In Facebook, Inc., v. Windy City Innovations, LLC, [2018-1400, 2018-1401, 2018-1402, 2018-1403, 2018-1537, 2018-1540, 2018-1541] (March 18, 2020) the Federal Circuit hold that the Board erred in allowing Facebook to join itself to a proceeding in which it was already a party, and also erred in allowing Facebook to add new claims to the IPRs through that joinder.
Exactly one year after being served with Windy City’s complaint for infringement of U.S. Patent Nos. 8,458,245, 8,694,657, 8,473,552, and 8,407,356, Facebook petitioned for inter partes review of several claims of each of the patents. Seven months later, after Windy City identified the claims it was asserting, Facebook filed two additional petitions for IPR of additional claims of two of the challenged patents, together with a motion for joinder. Although this was now well more than a year after Facebook had been served, the Board nonetheless instituted Facebook’s two new IPRs, and granted Facebook’s motions for joinder.
The Federal Circuit examined the statutory language and concluded that joinder was not proper. It noted that the plain language of § 315(c) indicates that the exception to the time bar offered by the joinder provision only applies if there is an instituted IPR, meaning that a first petition must have been timely under § 315(b), among other requirements. It went on to note that subsection (c) then provides that after an inter partes review has been instituted, the Director, in his or her discretion, “may join” “as a party to that inter partes review” “any person” who has filed “a petition under section 311 that the Director . . . determines warrants the institution of an inter partes review under section 314.”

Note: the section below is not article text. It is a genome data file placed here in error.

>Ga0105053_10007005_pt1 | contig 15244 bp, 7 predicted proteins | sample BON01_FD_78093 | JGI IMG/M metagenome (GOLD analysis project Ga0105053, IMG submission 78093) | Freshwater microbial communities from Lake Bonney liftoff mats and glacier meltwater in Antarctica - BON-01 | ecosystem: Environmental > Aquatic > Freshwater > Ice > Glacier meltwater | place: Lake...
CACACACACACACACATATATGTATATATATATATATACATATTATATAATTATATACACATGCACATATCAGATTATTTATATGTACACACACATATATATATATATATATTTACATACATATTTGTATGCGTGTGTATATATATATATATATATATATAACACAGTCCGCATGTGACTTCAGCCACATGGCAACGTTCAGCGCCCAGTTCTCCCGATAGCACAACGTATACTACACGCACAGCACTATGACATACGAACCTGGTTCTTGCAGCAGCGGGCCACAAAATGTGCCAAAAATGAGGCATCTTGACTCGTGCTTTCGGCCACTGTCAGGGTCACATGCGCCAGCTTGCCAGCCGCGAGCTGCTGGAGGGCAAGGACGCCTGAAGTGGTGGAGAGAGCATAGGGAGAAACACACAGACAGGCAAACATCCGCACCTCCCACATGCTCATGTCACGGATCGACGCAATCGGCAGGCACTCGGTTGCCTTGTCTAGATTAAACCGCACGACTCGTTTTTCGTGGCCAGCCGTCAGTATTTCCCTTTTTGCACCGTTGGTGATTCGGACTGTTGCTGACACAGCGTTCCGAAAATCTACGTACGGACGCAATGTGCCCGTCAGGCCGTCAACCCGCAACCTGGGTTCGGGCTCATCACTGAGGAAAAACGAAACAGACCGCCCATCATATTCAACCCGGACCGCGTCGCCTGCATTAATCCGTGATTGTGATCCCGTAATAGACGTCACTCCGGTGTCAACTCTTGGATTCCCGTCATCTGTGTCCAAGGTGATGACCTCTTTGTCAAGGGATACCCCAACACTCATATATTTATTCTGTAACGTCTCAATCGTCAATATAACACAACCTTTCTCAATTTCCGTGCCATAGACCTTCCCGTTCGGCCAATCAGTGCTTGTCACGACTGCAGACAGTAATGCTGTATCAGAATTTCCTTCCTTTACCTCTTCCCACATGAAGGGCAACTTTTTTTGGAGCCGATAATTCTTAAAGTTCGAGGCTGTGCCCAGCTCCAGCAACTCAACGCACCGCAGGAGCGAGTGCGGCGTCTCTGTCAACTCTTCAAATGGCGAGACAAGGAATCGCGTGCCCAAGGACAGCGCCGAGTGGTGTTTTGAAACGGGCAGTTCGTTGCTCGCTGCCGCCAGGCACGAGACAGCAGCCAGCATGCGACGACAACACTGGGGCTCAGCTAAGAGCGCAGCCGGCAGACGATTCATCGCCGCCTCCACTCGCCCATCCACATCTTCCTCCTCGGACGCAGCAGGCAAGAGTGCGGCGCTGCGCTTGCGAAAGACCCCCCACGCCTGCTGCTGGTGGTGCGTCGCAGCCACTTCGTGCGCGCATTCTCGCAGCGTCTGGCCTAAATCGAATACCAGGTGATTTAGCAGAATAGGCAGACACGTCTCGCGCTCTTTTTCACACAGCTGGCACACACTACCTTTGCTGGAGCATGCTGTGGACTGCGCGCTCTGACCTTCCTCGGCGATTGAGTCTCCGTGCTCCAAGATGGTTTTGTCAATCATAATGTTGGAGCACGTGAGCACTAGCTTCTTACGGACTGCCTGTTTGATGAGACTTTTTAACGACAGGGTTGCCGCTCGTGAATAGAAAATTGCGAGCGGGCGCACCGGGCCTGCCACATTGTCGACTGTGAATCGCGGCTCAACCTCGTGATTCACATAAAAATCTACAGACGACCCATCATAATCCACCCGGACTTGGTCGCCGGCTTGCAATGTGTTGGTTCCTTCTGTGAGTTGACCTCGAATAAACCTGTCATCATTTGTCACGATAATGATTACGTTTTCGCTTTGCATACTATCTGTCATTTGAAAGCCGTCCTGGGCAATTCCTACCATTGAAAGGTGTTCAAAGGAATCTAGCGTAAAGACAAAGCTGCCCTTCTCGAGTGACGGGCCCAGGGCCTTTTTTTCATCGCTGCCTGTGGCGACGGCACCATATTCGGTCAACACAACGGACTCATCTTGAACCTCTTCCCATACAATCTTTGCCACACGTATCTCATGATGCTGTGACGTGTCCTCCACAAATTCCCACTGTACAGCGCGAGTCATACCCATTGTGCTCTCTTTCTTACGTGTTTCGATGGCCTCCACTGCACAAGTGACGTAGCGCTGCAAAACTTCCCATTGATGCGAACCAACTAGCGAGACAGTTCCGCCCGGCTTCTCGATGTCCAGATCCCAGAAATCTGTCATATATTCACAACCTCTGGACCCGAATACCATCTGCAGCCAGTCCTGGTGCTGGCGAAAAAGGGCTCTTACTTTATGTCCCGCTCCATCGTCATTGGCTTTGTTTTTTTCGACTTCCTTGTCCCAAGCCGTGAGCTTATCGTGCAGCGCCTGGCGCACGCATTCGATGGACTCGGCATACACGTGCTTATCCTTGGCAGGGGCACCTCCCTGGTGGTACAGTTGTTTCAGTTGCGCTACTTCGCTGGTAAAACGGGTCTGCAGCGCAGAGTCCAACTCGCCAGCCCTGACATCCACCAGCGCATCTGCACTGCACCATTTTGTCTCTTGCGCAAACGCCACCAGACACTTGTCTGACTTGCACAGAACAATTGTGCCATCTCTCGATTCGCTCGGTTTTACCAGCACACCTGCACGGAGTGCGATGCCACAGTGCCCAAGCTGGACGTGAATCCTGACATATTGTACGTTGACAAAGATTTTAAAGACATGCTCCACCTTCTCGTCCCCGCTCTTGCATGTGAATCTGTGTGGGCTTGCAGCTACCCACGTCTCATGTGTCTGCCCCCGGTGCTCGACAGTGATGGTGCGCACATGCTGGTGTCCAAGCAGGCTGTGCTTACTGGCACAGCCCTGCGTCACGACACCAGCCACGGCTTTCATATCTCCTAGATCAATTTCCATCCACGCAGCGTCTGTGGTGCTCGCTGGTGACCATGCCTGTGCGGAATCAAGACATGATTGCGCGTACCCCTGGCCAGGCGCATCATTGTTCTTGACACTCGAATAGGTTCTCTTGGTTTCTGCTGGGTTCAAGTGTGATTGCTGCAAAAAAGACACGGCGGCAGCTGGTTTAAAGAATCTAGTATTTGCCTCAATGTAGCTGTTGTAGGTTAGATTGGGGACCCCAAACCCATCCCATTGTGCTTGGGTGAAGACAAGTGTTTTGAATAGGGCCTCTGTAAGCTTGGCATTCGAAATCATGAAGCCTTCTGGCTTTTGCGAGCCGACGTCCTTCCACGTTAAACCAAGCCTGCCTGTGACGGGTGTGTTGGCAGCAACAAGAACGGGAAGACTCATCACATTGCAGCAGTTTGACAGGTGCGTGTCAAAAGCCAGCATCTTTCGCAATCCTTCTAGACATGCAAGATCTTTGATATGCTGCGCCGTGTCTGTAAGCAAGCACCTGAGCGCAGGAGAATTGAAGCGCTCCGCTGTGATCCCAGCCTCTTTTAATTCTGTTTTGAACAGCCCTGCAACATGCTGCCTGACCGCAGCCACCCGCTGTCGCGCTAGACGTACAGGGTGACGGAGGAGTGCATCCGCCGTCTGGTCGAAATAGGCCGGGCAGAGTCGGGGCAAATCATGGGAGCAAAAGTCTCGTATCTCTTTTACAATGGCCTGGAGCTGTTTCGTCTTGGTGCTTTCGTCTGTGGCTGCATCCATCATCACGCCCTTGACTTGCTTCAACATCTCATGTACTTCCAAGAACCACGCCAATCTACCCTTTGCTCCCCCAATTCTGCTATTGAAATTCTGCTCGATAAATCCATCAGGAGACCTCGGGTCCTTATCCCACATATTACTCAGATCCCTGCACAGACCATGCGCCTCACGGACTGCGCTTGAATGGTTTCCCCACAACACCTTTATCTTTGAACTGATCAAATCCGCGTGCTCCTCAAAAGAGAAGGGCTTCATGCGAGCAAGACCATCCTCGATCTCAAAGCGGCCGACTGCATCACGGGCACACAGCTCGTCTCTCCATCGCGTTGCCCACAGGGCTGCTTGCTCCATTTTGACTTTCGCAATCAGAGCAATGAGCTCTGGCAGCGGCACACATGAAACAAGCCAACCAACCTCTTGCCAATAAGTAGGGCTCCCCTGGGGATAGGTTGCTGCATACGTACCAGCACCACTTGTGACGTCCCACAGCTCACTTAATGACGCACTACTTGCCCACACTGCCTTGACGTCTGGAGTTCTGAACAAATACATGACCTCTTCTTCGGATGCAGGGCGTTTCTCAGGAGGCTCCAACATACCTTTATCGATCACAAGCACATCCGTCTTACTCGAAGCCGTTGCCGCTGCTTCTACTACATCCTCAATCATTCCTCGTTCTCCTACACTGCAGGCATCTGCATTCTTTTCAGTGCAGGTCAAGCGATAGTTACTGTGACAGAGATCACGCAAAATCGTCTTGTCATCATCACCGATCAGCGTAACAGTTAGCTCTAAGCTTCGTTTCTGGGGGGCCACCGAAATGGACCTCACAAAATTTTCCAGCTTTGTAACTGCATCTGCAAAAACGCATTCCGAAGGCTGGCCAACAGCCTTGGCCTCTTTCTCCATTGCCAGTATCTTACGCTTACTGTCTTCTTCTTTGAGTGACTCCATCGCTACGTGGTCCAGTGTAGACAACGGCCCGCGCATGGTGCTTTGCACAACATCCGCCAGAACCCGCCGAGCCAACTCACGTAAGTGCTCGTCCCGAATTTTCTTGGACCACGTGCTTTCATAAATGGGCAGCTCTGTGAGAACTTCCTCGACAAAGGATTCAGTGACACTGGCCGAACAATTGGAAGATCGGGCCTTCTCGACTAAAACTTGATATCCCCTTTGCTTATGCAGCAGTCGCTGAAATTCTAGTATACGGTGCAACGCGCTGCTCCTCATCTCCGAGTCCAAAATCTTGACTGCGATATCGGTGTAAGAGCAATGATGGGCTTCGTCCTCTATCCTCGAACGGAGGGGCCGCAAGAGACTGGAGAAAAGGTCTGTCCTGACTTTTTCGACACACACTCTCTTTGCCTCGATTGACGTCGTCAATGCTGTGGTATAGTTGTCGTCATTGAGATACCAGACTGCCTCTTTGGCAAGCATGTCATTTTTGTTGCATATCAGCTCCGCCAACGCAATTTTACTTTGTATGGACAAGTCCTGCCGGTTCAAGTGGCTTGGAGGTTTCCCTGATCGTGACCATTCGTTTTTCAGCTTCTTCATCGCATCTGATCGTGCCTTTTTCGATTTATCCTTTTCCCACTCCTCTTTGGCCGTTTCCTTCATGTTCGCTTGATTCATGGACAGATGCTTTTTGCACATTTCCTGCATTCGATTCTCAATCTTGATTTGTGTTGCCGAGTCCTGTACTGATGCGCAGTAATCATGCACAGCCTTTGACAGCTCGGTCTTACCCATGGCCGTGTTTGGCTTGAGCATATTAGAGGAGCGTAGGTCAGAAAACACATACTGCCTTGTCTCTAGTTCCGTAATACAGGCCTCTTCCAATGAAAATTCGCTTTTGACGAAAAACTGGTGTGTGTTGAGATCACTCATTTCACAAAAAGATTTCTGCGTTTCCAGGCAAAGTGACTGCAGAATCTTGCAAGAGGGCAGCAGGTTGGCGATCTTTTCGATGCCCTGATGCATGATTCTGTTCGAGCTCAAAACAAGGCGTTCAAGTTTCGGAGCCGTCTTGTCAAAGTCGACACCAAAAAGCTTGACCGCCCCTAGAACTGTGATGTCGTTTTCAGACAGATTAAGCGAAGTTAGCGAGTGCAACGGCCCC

The Federal Circuit observed that the Board was operating under the premise that § 315(c) authorizes two proceedings to be joined, rather than joining a person as a party to an existing proceeding. The Federal Circuit said that the Board’s understanding of § 315(c) is contrary to the plain language of the provision. Section 315(c) authorizes the Director to “join as a party to [an IPR] any person who” meets certain requirements, i.e., who properly files a petition the Director finds warrants the institution of an IPR under § 314. The Federal Circuit said that no part of § 315(c) provides the Director or the Board with the authority to put two proceedings together. That, the Federal Circuit pointed out, is the subject of § 315(d), which provides for “consolidation,” among other options, when “[m]ultiple proceedings” involving the patent are before the PTO.
The Federal Circuit admitted the possibility that the Board was in fact intending to join Facebook as a party to its previously instituted IPRs, and not joining the IPR proceedings themselves, but found that the clear and unambiguous language of § 315(c) does not. The Federal Circuit said it would be an extraordinary usage of the term “join as a party” to refer to persons who were already parties. The Federal Circuit concluded that a party cannot logically be “join[ed] as a party” in a proceeding if it is already a party to that proceeding. The Federal Circuit held that the clear and unambiguous meaning of § 315(c) does not authorize joinder of two proceedings, and does not authorize the Director to join a person to a proceeding in which that person is already a party.